Spain to replace crime of sedition with aggravated public disorder

  • Catalonia's pro-independence camp is far away from convinced by the reform, except for ERC

VilaWeb / Catalan News Agency
11.11.2022 - 12:01

The Spanish government will replace the crime of sedition with one of “aggravated public disorder,” which will have a different maximum penalty. In an interview with La Sexta TV channel on Thursday night, prime minister Pedro Sánchez said that on Friday his party, the Socialists, together with their junior coalition partner, Unidas Podemos, will put forward an amendment to the criminal code that will see the crime of sedition “reformed”. Catalonia’s pro-independence camp, however, is far away from convinced by the reform, except for ERC.

In 2019, nine high-ranking Catalan pro-independence politicians and leading activists were sentenced to between 9 and 13 years in jail for their roles in the 2017 referendum, with the Supreme Court finding them guilty of sedition, a crime that was written into the penal code in 1822. Sánchez said that this move will put Spain’s criminal code “on the same level” as that of its neighbors such as France, Italy, and Switzerland. Indeed, the head of the government said that Germany removed the crime of sedition in 1970 and replaced it with one similar to that which the Spanish government parties will put forward on Friday.

The announcement coincides with the need of the Socialists to persuade some pro-independence parties to pass the Spanish 2023 budget, although Sánchez denied that it was the reason for his plans. All pro-independence parties have been asking for an amnesty for those who still face ongoing judicial cases stemming from the 2017 independence push. While Sánchez made clear in the interview that the move is not an amnesty, he did say that the decision aims to further de-escalate the political conflict with Catalonia and “put an end” to the independence push that peaked in 2017.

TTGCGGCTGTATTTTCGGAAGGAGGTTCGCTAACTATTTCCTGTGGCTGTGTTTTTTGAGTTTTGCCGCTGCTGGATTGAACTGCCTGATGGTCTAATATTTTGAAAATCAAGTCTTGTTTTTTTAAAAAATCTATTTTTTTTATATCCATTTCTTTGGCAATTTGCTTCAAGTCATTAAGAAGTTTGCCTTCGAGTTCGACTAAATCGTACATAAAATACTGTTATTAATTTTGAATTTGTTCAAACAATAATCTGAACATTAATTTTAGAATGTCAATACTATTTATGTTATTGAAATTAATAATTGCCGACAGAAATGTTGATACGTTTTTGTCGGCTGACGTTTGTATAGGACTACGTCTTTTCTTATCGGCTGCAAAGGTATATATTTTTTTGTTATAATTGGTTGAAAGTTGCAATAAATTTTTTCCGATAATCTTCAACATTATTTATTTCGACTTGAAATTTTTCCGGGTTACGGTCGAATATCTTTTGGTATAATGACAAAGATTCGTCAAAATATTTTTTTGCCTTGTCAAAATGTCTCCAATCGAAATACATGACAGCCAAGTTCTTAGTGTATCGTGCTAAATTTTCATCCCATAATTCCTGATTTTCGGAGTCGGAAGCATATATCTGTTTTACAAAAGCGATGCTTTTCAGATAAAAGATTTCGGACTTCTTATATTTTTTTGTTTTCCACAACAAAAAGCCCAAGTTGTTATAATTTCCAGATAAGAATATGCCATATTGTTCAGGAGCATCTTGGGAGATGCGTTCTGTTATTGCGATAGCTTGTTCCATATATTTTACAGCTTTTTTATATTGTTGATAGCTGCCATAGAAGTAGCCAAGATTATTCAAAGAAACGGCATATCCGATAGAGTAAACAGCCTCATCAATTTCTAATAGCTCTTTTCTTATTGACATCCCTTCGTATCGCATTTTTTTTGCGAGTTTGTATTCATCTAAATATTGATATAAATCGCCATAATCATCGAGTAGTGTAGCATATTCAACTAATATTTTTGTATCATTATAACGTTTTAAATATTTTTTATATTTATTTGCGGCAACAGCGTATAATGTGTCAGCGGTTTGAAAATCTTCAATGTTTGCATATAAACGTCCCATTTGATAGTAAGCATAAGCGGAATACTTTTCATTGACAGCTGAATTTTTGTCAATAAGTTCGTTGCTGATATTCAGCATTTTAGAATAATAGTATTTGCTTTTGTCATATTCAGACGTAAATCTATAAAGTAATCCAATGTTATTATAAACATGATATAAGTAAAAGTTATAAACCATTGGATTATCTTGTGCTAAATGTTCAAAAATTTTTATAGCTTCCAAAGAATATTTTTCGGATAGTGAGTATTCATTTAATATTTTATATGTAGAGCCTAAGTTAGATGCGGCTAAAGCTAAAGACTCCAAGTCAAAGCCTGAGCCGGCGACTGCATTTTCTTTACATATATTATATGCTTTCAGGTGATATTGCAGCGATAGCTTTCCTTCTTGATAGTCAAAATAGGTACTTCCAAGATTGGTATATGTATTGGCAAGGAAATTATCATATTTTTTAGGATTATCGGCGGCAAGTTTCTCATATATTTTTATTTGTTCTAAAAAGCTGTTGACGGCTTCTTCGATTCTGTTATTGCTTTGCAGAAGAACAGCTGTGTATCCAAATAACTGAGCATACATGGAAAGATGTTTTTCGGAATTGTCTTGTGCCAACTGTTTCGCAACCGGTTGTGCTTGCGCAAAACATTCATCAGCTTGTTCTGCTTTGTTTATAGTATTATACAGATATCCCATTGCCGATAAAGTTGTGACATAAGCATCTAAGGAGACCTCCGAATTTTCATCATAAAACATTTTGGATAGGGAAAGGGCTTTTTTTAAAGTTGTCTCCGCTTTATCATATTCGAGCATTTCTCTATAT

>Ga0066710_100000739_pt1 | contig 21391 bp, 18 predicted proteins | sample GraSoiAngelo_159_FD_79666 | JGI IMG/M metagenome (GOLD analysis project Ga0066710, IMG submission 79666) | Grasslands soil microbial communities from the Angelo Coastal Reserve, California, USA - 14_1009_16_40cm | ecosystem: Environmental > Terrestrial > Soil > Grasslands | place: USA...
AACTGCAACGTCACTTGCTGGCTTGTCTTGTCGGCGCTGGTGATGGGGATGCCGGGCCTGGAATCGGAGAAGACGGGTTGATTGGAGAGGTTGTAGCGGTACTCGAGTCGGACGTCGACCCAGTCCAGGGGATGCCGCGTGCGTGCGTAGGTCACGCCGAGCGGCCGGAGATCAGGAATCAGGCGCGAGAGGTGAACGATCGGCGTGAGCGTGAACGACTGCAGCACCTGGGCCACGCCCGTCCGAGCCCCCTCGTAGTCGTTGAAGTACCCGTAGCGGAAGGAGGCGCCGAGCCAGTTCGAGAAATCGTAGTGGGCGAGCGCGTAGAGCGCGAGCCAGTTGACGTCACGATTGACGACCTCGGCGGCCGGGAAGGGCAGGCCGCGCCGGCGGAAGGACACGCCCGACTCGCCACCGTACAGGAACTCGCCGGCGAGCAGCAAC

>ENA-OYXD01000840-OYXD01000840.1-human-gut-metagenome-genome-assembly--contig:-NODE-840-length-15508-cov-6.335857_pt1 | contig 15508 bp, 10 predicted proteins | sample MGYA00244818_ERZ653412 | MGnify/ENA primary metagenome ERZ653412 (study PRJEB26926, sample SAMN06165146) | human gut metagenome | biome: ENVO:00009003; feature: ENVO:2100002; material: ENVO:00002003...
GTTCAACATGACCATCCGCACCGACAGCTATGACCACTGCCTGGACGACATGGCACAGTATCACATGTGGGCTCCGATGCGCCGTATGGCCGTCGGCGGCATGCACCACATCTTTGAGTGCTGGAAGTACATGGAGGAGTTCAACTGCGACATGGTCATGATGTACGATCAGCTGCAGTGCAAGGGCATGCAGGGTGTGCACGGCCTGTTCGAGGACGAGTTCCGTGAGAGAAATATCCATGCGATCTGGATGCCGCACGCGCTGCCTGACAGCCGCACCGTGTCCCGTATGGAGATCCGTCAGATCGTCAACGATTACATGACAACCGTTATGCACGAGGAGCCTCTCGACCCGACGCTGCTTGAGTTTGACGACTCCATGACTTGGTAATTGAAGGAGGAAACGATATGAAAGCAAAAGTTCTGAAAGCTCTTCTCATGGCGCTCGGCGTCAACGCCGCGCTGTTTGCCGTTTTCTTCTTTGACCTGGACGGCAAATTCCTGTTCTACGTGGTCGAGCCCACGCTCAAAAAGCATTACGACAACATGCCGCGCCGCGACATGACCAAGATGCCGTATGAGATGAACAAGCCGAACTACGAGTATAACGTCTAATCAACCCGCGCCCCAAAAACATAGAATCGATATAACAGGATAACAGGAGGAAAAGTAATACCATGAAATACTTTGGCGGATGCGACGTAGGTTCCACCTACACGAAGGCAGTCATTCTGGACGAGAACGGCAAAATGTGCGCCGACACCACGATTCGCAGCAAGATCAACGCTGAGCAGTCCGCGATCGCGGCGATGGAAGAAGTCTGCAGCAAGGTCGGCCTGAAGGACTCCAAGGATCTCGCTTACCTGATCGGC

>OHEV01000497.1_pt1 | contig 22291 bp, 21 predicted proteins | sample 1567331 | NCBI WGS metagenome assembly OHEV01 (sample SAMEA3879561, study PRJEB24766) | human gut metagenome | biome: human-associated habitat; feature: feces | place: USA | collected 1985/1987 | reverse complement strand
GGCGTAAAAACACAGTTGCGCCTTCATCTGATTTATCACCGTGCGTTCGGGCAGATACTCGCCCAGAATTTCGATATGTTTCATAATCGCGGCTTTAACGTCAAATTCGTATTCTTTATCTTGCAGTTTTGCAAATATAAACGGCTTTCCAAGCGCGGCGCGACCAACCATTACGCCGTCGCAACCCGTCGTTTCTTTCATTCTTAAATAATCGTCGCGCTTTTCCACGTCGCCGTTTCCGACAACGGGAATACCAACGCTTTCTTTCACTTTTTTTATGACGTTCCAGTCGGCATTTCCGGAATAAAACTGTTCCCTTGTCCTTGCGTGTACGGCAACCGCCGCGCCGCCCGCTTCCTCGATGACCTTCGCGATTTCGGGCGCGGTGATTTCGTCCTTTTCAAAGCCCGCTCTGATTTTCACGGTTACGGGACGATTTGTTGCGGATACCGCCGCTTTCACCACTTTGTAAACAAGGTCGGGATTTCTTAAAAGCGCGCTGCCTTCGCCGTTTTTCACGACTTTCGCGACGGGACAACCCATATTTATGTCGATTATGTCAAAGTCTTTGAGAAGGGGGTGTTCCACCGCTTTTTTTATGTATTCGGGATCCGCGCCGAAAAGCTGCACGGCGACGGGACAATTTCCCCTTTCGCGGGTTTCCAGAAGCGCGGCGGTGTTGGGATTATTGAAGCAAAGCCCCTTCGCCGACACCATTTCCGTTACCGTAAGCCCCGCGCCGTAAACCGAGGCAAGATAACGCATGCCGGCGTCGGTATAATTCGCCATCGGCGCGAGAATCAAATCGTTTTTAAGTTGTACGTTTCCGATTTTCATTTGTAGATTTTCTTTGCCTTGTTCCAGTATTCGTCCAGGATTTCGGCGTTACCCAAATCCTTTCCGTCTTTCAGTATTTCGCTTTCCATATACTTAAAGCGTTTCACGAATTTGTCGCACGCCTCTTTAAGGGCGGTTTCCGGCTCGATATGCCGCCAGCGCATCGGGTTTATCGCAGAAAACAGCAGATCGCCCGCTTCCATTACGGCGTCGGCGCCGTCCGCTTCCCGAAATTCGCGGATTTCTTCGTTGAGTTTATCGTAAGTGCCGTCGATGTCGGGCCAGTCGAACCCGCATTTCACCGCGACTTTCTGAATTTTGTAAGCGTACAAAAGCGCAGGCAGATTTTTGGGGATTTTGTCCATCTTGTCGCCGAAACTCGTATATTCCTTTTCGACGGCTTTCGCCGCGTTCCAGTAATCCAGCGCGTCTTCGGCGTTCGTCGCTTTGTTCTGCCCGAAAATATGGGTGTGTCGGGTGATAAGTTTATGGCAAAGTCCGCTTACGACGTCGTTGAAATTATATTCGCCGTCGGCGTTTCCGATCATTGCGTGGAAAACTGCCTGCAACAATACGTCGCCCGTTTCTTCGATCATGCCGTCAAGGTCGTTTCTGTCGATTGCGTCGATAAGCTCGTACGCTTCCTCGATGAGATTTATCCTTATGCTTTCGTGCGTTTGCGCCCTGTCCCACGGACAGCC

Shortly after the announcement, Catalan president Pere Aragonès welcomed the news on Twitter, saying that “the elimination of the crime of sedition is an essential step for dejudicialization.” “We continue to work in order to put a complete end to repression and to be able to vote in a referendum, to resolve the political conflict and for freedom.”

The secretary general of Junts, Jordi Turull, said that the sedition reform seemed like “a tailor-made suit” to say that the events of October 2017 were a crime. In addition, he said that it is not a repeal, but that the criminal type is simply transformed and will allow the pursuit of independence to continue. “A repeal is what Zapatero did when he removed illegal referendums from the penal code. He erased it and did not change it for anything”, he declared.

The People’s Party secretary general, Cuca Gamarra, reacted very differently. She said Sánchez is “paying the price of being able to stay longer in the post at the expense of equality before the law.” Far-right Vox’s leader in Catalonia, Ignacio Garriga, said that “there is no bigger traitor than Sánchez.” Meanwhile, the also unionist Ciudadanos party head, Inés Arrimadas, said that the PM is “dismantling the criminal code.” “It sets a very dangerous precedent and gives in to separatists arbitrarily.”

As for Jaume Asens, the congressional president of anti-austerity Unidas Podemos, he believes Sánchez “has complied with his commitment.” “Democracy wins,” he added also on Twitter.

Potential impact on exiled Puigdemont

Sánchez also made clear that exiled Catalan president Carles Puigdemont, who has been in Brussels ever since the failed declaration of independence of 2017 in order to avoid sitting in the dock in Spain, would still have to “face justice” if he were to return. Puigdemont is not only being wanted in Spain for sedition but also for misuse of public funds, which may imply prison. PSOE’s speaker at the Spanish Congress, Patxi López, went even further and said that the extradition of those in exile will be now possible after the reform: “The sanctuaries are over”.

In a recent letter, the exiled leader denied wanting to return in the event of a move such as that which was announced on Thursday by Sánchez. “I understand that me accepting a resolution [of the conflict] based on the reform of the criminal code could benefit Spain, but I cannot see anywhere how this would benefit the Catalan independence campaign,” Puigdemont said in late October. “I do not seek or want this personal benefit,” he pointed out, adding that accepting a personal solution would be “giving up politically.”

Also, the Spanish PM anticipated potential criticism of unionist hardliners saying that the reform of sedition “will not weaken” Spain ahead of another independence push. Sánchez did not mention other exiled leaders, such as Marta Rovira, in Switzerland, who is only accused of sedition.


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